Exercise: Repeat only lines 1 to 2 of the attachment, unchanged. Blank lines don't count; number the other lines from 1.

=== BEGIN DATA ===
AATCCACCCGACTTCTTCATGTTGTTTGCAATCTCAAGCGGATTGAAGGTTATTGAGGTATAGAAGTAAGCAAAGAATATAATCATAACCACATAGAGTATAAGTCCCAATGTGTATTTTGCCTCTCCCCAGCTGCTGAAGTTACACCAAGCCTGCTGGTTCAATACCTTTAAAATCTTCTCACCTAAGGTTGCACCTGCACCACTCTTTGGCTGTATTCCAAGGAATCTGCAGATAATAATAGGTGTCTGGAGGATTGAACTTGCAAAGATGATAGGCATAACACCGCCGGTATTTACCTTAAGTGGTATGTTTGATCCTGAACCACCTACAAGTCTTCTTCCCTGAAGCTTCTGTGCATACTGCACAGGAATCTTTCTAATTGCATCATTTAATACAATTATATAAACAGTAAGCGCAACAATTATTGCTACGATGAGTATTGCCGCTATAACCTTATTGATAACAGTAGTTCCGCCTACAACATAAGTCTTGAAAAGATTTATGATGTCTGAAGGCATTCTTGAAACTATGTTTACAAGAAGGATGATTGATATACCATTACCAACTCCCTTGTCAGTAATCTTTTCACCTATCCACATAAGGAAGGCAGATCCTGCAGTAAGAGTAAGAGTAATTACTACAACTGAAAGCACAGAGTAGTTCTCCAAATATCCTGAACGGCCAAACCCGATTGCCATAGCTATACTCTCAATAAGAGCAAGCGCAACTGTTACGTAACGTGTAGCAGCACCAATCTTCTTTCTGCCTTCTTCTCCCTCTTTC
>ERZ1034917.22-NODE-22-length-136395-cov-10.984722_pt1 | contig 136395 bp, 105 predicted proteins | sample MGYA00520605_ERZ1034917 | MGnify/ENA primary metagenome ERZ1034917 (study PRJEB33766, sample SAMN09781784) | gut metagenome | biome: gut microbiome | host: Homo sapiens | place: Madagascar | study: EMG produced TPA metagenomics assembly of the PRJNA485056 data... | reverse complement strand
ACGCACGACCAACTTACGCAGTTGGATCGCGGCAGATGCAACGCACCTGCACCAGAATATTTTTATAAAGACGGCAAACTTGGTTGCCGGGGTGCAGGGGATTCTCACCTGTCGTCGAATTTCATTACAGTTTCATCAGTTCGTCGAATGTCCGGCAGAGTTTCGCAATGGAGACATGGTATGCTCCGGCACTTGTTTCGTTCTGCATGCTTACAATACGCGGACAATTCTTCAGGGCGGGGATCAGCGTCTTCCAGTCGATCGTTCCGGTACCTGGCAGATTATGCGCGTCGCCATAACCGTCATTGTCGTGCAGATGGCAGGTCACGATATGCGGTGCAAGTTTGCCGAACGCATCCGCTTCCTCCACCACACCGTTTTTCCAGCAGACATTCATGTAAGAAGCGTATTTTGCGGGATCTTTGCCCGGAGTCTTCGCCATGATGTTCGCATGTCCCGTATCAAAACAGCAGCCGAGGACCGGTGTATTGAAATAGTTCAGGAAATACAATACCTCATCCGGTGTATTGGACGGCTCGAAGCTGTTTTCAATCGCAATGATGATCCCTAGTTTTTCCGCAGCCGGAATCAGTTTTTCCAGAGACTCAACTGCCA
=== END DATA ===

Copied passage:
AATCCACCCGACTTCTTCATGTTGTTTGCAATCTCAAGCGGATTGAAGGTTATTGAGGTATAGAAGTAAGCAAAGAATATAATCATAACCACATAGAGTATAAGTCCCAATGTGTATTTTGCCTCTCCCCAGCTGCTGAAGTTACACCAAGCCTGCTGGTTCAATACCTTTAAAATCTTCTCACCTAAGGTTGCACCTGCACCACTCTTTGGCTGTATTCCAAGGAATCTGCAGATAATAATAGGTGTCTGGAGGATTGAACTTGCAAAGATGATAGGCATAACACCGCCGGTATTTACCTTAAGTGGTATGTTTGATCCTGAACCACCTACAAGTCTTCTTCCCTGAAGCTTCTGTGCATACTGCACAGGAATCTTTCTAATTGCATCATTTAATACAATTATATAAACAGTAAGCGCAACAATTATTGCTACGATGAGTATTGCCGCTATAACCTTATTGATAACAGTAGTTCCGCCTACAACATAAGTCTTGAAAAGATTTATGATGTCTGAAGGCATTCTTGAAACTATGTTTACAAGAAGGATGATTGATATACCATTACCAACTCCCTTGTCAGTAATCTTTTCACCTATCCACATAAGGAAGGCAGATCCTGCAGTAAGAGTAAGAGTAATTACTACAACTGAAAGCACAGAGTAGTTCTCCAAATATCCTGAACGGCCAAACCCGATTGCCATAGCTATACTCTCAATAAGAGCAAGCGCAACTGTTACGTAACGTGTAGCAGCACCAATCTTCTTTCTGCCTTCTTCTCCCTCTTTC
>ERZ1034917.22-NODE-22-length-136395-cov-10.984722_pt1 | contig 136395 bp, 105 predicted proteins | sample MGYA00520605_ERZ1034917 | MGnify/ENA primary metagenome ERZ1034917 (study PRJEB33766, sample SAMN09781784) | gut metagenome | biome: gut microbiome | host: Homo sapiens | place: Madagascar | study: EMG produced TPA metagenomics assembly of the PRJNA485056 data... | reverse complement strand